David Oderberg launches salvo for “massive dissonance” with ideals of Japanese funder.
A UK philosopher has made a stinging attack on Julian Savulescu’s Uehiro Centre for Practical Ethics at Oxford University. In an address to students at Oxford Professor David Oderberg, of the University of Reading, says that it should be radically reformed or closed. Dr Savulescu is the founding director of the centre, which has nurtured a utilitarian and libertarian view of bioethics.
"Radical reform would require a complete reorientation of its approach to bioethics. It should cease being a mouthpiece for biotechnology and should abandon scientism as its fundamental ideology or dogma. It should bring all sides within its borders, including the significant minority of bioethicists who are opposed to the general trend of bioethics and many of its specific ideas," said Dr Oderberg. His talk is to be published in a forthcoming issue of the Human Life Review, an American publication.
He also suggests that the Uehiro Foundation be informed that it is funding an enterprise whose work is "completely at odds" with the Uehiro ethic. Although there is limited information in English about the Japan-based Uehiro Foundation, it is closely associated with the Jissen Rinri Koseikai, or Practical Morality and Pureness of Heart Association. Its ideas, though "rather vague and woolly", seem similar to those promoted by Christian or other natural law theorists and quite different to the extremist views of the Oxford group it supports. It is possible, says Dr Oderberg, that millions of dollars "have been taken under false pretenses".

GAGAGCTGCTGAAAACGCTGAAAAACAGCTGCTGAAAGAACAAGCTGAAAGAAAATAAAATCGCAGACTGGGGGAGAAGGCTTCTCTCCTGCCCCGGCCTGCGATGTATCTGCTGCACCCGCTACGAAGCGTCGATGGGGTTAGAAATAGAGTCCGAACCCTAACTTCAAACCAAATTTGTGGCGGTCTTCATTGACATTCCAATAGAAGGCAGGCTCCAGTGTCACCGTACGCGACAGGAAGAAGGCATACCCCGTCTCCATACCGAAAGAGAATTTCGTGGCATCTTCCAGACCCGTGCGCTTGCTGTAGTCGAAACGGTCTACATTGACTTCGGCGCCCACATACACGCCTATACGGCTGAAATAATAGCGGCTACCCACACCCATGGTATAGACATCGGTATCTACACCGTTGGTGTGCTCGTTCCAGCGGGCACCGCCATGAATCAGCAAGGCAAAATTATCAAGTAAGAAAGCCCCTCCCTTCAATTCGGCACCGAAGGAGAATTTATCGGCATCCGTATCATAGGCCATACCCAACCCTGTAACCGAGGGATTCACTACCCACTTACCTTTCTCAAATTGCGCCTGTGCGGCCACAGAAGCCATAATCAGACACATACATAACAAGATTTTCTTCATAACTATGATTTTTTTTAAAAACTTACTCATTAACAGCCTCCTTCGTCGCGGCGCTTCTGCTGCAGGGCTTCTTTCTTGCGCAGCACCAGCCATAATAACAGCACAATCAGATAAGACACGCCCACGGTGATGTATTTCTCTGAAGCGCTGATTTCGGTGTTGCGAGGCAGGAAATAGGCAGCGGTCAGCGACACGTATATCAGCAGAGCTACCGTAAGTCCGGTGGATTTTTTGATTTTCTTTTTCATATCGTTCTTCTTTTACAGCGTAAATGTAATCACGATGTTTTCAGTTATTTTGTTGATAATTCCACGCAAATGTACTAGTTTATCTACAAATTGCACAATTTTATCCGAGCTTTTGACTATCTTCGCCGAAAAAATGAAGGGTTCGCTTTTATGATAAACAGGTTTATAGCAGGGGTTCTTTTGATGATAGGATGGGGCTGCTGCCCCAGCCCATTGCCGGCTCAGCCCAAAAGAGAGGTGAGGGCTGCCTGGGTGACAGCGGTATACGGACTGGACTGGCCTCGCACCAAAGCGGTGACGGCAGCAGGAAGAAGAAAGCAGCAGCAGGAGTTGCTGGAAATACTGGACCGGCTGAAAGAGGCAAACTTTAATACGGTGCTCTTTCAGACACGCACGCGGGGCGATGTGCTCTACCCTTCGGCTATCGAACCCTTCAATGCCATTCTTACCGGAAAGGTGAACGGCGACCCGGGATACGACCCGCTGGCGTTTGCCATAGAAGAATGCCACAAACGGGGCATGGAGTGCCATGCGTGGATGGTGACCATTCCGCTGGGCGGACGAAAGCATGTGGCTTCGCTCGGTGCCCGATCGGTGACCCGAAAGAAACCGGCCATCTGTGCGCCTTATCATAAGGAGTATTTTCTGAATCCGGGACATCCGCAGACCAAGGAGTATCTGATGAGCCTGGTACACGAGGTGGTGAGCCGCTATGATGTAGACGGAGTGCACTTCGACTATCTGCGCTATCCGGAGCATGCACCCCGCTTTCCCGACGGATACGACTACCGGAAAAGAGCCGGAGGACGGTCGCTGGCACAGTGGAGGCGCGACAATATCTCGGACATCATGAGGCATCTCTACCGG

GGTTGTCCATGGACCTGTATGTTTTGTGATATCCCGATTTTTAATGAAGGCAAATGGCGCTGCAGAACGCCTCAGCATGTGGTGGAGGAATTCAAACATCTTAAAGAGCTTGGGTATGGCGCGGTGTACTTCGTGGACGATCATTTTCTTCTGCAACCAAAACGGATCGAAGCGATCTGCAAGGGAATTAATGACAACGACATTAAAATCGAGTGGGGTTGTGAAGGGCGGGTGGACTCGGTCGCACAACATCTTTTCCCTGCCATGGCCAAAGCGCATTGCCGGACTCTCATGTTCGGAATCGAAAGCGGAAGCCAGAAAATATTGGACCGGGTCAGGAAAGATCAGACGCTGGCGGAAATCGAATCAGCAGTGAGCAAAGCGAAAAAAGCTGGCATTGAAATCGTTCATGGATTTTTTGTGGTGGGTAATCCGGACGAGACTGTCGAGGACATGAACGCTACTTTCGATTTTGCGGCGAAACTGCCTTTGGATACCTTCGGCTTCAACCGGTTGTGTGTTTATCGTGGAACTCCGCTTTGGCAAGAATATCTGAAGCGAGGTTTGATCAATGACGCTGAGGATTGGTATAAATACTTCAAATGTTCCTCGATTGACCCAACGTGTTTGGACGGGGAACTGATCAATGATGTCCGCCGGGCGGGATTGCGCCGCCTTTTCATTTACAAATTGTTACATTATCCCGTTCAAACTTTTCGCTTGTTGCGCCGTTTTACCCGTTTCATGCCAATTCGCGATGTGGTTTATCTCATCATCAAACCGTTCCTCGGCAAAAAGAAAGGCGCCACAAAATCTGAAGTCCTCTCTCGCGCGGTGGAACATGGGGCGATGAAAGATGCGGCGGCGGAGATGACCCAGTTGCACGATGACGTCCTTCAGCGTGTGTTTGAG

It is not difficult to give examples of "massive dissonance" between funder and funded. Practical Ethics for Our Time, a book by Eijo Uehiro, the son of the founder of the foundation, criticises "technological quick fixes for our man-made consumerist problems". But Professor Savulescu, says Dr Oderberg, advocates, amongst other things, "abortion at all stages; abortion following sex selection; embryonic-stem-cell research and other experimentation on embryos; the creation of human-animal hybrids; designer babies and so-called savior siblings; therapeutic and reproductive cloning; the use of drugs in sport; the sale of organs; eugenics; and pretty much any form of genetic engineering that meets either an autonomy criterion or a utilitarian criterion".
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